Bethlehem Motorcycle Accident Attorney

For 30 years, the team of personal injury attorneys at Drake, Hileman & Davis has been representing significantly injured motorcycle riders in Bethlehem and throughout the entire Lehigh Valley. We can help answer the questions you have. Our Firm is equipped to walk step-by-step with you through your claim and, if the insurance company is giving you a hard time, your Bethlehem motorcycle accident attorney is prepared to deal with them too. All of the personal injury lawyers at Drake, Hileman & Davis have taken cases to jury verdict and won. There are so many unanswered questions. Maybe you don’t even know what questions to ask. What do you do? Neither of you can work. How will you pay the bills? You have kids that are off from school for the summer. What happens to them? What happens when school starts up again? How long will our recovery be? How long will we be out of work? Who will pay for all the medical bills? Why didn’t that driver see us?

Our Bethlehem Motorcycle Accident Attorney Outlines the Dangers of Lane Splitting

According to section 3523 of the Pennsylvania Code, motorcyclists are allowed to share their lane, but that right is quite limited.  More specifically, motorcyclists may not share the lane with any vehicle except for another motorcycle.  Two motorcycles may ride side-by-side with one another in the same lane — no more.  Further, a motorcycle may not overtake and pass another vehicle in the same lane.  The motorcyclist must first shift lanes, even when attempting to overtake and pass another motorcycle.

Lane Splitting is Not Lane Sharing

It’s important to note that lane sharing is not the same as lane splitting.  Where lane sharing involves a motorcyclist riding side-by-side within the same lane, lane splitting involves a motorcyclist operating in the space between two lanes.  Pennsylvania law prohibits lane splitting.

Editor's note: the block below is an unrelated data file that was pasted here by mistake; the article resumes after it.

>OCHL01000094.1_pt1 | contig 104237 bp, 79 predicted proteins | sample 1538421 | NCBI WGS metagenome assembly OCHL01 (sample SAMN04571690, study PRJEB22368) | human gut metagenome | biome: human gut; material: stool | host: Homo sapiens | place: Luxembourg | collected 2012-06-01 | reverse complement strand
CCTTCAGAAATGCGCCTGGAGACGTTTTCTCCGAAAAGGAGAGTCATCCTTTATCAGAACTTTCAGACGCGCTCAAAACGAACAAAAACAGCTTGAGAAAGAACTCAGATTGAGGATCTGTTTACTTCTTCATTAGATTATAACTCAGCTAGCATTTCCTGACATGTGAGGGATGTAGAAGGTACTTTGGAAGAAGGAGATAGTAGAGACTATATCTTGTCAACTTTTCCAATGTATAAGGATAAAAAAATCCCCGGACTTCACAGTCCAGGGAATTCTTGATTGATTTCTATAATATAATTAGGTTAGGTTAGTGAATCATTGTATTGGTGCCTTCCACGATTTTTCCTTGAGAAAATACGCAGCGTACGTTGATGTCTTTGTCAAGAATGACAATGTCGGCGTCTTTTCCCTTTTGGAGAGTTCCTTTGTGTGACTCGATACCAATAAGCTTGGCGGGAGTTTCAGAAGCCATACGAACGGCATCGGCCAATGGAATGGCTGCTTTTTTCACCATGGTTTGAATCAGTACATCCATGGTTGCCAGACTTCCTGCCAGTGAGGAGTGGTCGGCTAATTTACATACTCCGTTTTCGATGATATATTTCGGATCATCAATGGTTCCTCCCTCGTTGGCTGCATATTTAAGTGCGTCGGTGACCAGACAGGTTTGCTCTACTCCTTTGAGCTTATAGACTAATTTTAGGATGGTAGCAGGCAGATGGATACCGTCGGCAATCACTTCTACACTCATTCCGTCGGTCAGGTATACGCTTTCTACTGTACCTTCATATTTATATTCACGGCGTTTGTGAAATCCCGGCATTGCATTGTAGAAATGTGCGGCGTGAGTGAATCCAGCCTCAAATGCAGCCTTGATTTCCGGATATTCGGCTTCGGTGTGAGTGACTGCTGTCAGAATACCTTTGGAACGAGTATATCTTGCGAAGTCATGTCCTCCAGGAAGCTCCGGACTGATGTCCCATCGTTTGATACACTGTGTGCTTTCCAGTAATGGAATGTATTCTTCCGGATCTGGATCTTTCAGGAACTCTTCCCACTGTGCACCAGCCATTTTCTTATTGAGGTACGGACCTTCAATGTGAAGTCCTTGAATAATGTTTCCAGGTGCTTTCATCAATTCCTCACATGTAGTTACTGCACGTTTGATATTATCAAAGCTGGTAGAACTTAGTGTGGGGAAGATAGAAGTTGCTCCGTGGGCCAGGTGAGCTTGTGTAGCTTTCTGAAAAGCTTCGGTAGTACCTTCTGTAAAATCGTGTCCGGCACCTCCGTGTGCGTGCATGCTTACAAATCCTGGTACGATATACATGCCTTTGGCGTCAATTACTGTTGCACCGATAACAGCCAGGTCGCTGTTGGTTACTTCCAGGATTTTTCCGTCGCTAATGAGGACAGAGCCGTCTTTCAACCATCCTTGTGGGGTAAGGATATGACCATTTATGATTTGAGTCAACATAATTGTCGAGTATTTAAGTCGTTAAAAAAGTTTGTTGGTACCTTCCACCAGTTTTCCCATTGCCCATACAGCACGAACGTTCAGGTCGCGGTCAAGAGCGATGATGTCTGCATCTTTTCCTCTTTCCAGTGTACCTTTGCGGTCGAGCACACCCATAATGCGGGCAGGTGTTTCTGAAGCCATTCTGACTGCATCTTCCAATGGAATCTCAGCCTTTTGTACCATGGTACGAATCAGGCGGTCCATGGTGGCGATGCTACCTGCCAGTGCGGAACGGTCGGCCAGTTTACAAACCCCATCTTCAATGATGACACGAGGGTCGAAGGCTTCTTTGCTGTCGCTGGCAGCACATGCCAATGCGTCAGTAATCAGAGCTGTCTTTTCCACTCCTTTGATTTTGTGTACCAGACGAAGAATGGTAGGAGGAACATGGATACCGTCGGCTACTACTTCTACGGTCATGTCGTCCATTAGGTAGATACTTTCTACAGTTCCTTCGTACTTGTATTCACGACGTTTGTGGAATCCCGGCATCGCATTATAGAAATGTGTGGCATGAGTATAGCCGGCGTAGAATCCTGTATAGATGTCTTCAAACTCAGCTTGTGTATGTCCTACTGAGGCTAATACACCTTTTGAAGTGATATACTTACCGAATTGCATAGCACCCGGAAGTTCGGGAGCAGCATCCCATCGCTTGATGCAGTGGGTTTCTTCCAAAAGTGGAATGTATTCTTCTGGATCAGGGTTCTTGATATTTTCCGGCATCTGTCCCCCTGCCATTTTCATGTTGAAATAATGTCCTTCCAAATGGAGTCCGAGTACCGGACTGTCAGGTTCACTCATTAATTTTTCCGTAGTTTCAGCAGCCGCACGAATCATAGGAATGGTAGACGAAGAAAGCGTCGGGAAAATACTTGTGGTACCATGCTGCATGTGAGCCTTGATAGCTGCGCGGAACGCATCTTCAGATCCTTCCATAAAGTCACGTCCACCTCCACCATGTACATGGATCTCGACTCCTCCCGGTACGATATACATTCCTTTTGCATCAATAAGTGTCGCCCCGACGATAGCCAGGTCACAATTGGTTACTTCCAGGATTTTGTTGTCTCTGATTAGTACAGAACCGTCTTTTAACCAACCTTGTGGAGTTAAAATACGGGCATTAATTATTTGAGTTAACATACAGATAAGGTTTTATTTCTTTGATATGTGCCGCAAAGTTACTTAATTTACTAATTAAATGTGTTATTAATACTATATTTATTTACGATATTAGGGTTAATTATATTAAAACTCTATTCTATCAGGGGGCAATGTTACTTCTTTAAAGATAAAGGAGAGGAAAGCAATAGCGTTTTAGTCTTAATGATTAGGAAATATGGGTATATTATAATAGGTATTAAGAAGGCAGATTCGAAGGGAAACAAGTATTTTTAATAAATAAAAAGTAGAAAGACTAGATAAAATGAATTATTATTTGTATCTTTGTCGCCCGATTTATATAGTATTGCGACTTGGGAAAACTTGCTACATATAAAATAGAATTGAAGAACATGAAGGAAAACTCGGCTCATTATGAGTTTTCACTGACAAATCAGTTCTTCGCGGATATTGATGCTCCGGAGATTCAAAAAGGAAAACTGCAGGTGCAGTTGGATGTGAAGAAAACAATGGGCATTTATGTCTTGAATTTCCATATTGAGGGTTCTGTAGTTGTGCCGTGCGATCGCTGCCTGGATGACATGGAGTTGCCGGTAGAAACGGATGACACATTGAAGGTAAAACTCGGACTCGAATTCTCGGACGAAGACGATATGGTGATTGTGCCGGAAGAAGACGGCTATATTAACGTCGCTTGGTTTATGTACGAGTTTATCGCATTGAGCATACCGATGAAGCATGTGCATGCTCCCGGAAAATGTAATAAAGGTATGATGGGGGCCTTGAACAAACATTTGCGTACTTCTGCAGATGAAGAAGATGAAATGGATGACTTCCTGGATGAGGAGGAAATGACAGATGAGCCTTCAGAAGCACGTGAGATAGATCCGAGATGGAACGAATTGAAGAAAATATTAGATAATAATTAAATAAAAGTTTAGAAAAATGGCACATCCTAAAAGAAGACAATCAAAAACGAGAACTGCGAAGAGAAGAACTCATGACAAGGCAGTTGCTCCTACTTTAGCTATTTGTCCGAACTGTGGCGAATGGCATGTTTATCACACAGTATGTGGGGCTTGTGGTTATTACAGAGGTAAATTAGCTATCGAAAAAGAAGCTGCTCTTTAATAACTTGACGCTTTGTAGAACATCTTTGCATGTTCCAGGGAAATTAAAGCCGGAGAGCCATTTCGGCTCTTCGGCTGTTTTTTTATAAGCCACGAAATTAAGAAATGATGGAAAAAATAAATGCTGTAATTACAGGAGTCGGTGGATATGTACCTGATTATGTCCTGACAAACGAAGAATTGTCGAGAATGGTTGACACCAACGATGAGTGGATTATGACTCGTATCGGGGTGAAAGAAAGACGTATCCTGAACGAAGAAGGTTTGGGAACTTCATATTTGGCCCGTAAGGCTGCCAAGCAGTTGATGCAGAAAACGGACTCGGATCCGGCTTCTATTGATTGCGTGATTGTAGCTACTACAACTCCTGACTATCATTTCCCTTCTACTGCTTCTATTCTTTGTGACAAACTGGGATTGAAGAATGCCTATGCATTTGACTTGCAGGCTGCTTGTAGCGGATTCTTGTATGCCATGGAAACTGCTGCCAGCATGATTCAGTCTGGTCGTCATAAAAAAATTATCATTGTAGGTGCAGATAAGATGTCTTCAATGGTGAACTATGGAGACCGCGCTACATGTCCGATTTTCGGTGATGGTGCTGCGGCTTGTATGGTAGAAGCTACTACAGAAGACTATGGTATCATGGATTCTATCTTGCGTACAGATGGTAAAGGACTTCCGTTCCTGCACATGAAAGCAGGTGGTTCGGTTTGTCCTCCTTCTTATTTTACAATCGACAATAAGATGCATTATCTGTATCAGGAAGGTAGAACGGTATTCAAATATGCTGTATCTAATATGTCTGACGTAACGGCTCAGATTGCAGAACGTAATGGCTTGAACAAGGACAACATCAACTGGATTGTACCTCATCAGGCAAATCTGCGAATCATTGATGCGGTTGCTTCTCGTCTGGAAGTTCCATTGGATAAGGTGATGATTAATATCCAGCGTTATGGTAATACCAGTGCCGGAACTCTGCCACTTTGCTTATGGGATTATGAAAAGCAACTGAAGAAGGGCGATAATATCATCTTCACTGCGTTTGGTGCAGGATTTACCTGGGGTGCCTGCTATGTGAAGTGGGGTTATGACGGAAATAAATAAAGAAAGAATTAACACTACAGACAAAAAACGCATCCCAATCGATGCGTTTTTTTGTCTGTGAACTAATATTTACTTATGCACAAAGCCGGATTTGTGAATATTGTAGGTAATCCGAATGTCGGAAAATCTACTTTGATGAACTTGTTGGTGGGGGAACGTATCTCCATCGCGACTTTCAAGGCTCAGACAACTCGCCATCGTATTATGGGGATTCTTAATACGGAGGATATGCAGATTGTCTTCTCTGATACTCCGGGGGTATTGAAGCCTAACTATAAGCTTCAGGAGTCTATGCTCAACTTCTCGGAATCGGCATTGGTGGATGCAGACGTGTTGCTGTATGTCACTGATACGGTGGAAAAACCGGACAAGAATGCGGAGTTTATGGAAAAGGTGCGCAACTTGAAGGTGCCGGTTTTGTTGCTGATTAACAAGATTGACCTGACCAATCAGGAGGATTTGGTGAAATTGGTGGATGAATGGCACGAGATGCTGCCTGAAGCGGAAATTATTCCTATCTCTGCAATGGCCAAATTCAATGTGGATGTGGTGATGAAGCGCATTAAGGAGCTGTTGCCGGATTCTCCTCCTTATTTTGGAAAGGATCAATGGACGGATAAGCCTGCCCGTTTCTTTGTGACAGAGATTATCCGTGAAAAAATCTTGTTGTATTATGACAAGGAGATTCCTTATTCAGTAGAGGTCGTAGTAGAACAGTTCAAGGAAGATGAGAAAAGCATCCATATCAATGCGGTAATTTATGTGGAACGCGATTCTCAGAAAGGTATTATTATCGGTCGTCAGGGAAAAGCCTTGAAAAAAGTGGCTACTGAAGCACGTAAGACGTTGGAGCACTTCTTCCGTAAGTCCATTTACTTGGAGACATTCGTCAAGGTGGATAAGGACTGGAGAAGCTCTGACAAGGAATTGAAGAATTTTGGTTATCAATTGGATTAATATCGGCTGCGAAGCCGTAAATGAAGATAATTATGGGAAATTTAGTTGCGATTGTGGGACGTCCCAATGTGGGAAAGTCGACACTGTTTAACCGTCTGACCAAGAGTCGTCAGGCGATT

Liability Issues Related to Lane Sharing

Lane sharing liability may seem obvious when an applicable law is broken, but it’s worth noting that the defendant may attempt to avoid liability by arguing that their negligent violation of the law did not actually “cause” your injuries.  If the circumstances show that the accident would have occurred regardless of the defendant’s misconduct, then they might be able to avoid liability.

It should also be noted, however, that you can impose liability on a defendant even when they have abided by lane sharing laws.  For example, Pennsylvania law allows for two motorcycles to ride side-by-side in the same lane.  All operators must be cognizant of their surroundings and whether such behavior is safe given the circumstances.  If weather, traffic, roadway, or other conditions have made it unsafe to operate two motorcycles side-by-side, then doing so will constitute negligence, and could give you a right of action against the defendant.

Contact Our Law Firm Today for Quick Legal Answers

If you have questions that need answers right away, we are available 24 hours per day. Just call us at 610-433-3910, and ask to speak with a top Bethlehem motorcycle accident attorney.  After the initial call, we can meet at any one of our office locations. If it is easier for you, we are happy to meet you at your home.

nbta badge super lawyers badge avvo badge rising star badge Million Dollar Advocates Forum Peer Review Rated paaj champion badge NAOPIA


"Working with this firm was an amazing experience. I worked with Jeremy Puglia and from the very beginning I felt confident that he would do his absolute best for me. He took the time to inform me every step along the way and made me comfortable. Navigating the legal waters is a confusing process and I was grateful that Jeremy was there the whole time. He was great at communicating with me quickly and was flexible about meeting outside of his office. I would highly recommend him and should I have a need for a lawyer in the future, I wouldn't hesitate to contact Jeremy."
Posted By: Rebecca Gordon

Drake, Hileman & Davis

Get Answers

Complete our contact form and get a response within 24 hours.